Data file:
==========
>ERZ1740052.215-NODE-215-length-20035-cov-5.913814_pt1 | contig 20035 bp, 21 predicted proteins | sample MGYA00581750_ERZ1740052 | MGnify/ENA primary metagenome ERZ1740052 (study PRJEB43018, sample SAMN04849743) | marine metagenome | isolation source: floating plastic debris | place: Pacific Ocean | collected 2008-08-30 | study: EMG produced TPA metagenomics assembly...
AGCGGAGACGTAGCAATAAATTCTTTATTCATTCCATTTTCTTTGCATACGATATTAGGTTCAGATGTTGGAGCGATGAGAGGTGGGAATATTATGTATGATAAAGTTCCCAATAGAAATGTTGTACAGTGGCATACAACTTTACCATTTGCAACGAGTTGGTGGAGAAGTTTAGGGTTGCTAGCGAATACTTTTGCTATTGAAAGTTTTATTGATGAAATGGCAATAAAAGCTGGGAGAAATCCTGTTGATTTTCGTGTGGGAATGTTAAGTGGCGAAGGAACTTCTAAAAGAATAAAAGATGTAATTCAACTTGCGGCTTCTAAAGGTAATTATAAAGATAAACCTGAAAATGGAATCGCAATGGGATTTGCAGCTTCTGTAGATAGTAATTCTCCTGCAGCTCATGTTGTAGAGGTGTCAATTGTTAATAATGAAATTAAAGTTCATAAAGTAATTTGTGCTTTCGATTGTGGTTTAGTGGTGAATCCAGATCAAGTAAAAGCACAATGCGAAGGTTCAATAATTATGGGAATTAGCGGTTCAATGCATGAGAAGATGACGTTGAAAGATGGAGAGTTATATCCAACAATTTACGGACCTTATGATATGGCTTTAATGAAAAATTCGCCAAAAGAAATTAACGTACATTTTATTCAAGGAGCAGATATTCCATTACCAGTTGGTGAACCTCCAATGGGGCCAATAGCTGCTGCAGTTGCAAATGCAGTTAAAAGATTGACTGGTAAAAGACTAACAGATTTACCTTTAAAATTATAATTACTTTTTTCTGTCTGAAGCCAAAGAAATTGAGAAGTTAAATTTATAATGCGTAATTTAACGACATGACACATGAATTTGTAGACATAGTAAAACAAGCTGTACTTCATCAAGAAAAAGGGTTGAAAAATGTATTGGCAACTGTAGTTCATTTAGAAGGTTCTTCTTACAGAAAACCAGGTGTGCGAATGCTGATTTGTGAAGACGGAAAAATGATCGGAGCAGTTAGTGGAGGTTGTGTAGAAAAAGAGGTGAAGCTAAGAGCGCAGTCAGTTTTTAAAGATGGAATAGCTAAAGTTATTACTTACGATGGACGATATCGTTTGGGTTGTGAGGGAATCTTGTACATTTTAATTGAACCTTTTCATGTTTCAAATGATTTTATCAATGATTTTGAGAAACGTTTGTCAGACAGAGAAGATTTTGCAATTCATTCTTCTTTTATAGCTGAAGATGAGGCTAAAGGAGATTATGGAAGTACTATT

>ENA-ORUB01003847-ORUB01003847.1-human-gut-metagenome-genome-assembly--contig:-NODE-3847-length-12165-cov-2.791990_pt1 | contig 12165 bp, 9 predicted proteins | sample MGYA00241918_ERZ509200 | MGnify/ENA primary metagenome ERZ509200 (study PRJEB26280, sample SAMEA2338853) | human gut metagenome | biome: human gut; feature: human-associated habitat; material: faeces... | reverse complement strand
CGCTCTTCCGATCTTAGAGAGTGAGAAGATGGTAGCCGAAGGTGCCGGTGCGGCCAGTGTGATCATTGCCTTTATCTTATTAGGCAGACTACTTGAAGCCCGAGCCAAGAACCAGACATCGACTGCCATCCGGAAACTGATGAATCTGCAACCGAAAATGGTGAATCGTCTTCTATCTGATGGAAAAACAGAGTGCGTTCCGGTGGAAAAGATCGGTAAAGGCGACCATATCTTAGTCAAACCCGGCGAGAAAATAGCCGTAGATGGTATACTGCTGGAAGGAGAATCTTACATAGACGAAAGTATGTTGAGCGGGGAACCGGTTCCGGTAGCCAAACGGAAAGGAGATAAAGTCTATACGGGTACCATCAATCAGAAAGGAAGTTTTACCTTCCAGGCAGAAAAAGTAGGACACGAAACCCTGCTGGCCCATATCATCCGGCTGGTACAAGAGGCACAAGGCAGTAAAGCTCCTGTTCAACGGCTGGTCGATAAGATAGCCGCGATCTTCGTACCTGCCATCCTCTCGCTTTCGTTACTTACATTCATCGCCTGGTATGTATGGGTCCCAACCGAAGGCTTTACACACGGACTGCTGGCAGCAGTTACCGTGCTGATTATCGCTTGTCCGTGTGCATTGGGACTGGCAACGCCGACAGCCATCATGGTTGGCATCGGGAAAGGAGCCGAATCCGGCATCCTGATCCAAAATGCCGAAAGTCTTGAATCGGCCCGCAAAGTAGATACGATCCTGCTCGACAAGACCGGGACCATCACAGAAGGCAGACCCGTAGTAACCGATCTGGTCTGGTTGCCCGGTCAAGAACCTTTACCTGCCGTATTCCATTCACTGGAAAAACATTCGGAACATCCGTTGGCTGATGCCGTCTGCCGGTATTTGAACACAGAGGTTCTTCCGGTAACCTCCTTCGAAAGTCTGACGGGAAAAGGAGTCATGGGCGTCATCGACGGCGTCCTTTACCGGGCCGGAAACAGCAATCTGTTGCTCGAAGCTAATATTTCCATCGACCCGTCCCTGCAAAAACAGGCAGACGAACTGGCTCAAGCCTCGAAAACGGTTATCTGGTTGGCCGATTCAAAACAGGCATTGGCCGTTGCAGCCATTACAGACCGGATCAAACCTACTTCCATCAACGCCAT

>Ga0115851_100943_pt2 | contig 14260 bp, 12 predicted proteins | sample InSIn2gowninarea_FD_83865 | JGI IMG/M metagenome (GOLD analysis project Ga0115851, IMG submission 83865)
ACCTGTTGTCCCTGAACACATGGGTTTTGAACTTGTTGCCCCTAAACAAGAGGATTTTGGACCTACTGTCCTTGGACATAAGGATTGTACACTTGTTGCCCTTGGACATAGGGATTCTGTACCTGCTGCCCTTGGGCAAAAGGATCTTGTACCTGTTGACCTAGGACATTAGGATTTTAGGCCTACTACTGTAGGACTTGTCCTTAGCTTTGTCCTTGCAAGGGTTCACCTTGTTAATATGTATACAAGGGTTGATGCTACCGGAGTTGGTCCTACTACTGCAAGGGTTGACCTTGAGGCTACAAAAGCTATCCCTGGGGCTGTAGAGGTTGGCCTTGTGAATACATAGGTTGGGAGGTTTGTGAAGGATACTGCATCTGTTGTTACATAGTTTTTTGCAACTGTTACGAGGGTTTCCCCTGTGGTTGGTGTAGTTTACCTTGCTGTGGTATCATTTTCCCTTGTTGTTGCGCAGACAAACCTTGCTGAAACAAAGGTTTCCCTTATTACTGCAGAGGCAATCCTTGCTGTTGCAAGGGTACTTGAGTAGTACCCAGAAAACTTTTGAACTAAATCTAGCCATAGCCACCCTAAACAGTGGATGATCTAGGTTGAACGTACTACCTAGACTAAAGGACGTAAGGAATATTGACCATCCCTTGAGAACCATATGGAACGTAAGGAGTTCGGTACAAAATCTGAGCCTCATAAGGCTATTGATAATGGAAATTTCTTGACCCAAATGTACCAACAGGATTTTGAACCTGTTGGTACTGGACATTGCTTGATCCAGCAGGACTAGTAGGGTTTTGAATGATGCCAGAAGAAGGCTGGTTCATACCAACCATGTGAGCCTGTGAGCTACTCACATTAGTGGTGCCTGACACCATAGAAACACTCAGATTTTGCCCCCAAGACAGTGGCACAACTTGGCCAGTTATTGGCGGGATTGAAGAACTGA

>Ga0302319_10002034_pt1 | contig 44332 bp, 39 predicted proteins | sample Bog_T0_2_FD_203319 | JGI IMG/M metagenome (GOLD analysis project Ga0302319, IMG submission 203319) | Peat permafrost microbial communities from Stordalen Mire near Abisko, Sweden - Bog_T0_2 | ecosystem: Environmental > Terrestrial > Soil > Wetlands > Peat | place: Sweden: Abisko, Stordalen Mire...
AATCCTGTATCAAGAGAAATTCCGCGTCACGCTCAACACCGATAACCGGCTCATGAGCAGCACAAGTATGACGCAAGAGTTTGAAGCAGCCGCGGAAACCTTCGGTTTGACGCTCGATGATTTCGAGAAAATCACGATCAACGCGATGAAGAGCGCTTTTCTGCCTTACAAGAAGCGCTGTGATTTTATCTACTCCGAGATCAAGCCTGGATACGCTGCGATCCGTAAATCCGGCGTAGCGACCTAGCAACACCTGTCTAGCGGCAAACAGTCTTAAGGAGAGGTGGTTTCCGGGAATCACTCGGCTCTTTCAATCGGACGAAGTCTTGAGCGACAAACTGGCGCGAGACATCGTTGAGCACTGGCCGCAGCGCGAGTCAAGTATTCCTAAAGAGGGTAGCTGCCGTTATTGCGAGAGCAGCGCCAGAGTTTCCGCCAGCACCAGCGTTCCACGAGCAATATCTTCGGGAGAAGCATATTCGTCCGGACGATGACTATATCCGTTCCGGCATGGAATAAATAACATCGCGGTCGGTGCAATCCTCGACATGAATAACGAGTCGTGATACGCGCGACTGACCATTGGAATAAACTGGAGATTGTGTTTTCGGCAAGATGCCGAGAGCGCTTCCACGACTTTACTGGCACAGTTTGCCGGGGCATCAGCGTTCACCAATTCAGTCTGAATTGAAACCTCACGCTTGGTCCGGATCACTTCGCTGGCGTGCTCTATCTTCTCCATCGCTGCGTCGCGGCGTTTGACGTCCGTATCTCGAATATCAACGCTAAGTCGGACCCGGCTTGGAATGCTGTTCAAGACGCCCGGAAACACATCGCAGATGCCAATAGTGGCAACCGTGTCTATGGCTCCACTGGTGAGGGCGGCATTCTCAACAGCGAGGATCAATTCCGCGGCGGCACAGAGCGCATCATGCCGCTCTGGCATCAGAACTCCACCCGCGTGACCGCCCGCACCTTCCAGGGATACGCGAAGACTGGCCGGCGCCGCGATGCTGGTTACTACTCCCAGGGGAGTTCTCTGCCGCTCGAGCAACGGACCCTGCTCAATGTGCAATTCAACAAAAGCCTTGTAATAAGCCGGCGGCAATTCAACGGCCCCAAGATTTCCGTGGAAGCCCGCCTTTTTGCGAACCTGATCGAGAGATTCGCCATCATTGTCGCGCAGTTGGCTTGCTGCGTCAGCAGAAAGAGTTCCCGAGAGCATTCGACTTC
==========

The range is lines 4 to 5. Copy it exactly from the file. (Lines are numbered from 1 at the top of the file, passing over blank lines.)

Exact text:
CGCTCTTCCGATCTTAGAGAGTGAGAAGATGGTAGCCGAAGGTGCCGGTGCGGCCAGTGTGATCATTGCCTTTATCTTATTAGGCAGACTACTTGAAGCCCGAGCCAAGAACCAGACATCGACTGCCATCCGGAAACTGATGAATCTGCAACCGAAAATGGTGAATCGTCTTCTATCTGATGGAAAAACAGAGTGCGTTCCGGTGGAAAAGATCGGTAAAGGCGACCATATCTTAGTCAAACCCGGCGAGAAAATAGCCGTAGATGGTATACTGCTGGAAGGAGAATCTTACATAGACGAAAGTATGTTGAGCGGGGAACCGGTTCCGGTAGCCAAACGGAAAGGAGATAAAGTCTATACGGGTACCATCAATCAGAAAGGAAGTTTTACCTTCCAGGCAGAAAAAGTAGGACACGAAACCCTGCTGGCCCATATCATCCGGCTGGTACAAGAGGCACAAGGCAGTAAAGCTCCTGTTCAACGGCTGGTCGATAAGATAGCCGCGATCTTCGTACCTGCCATCCTCTCGCTTTCGTTACTTACATTCATCGCCTGGTATGTATGGGTCCCAACCGAAGGCTTTACACACGGACTGCTGGCAGCAGTTACCGTGCTGATTATCGCTTGTCCGTGTGCATTGGGACTGGCAACGCCGACAGCCATCATGGTTGGCATCGGGAAAGGAGCCGAATCCGGCATCCTGATCCAAAATGCCGAAAGTCTTGAATCGGCCCGCAAAGTAGATACGATCCTGCTCGACAAGACCGGGACCATCACAGAAGGCAGACCCGTAGTAACCGATCTGGTCTGGTTGCCCGGTCAAGAACCTTTACCTGCCGTATTCCATTCACTGGAAAAACATTCGGAACATCCGTTGGCTGATGCCGTCTGCCGGTATTTGAACACAGAGGTTCTTCCGGTAACCTCCTTCGAAAGTCTGACGGGAAAAGGAGTCATGGGCGTCATCGACGGCGTCCTTTACCGGGCCGGAAACAGCAATCTGTTGCTCGAAGCTAATATTTCCATCGACCCGTCCCTGCAAAAACAGGCAGACGAACTGGCTCAAGCCTCGAAAACGGTTATCTGGTTGGCCGATTCAAAACAGGCATTGGCCGTTGCAGCCATTACAGACCGGATCAAACCTACTTCCATCAACGCCAT

>Ga0115851_100943_pt2 | contig 14260 bp, 12 predicted proteins | sample InSIn2gowninarea_FD_83865 | JGI IMG/M metagenome (GOLD analysis project Ga0115851, IMG submission 83865)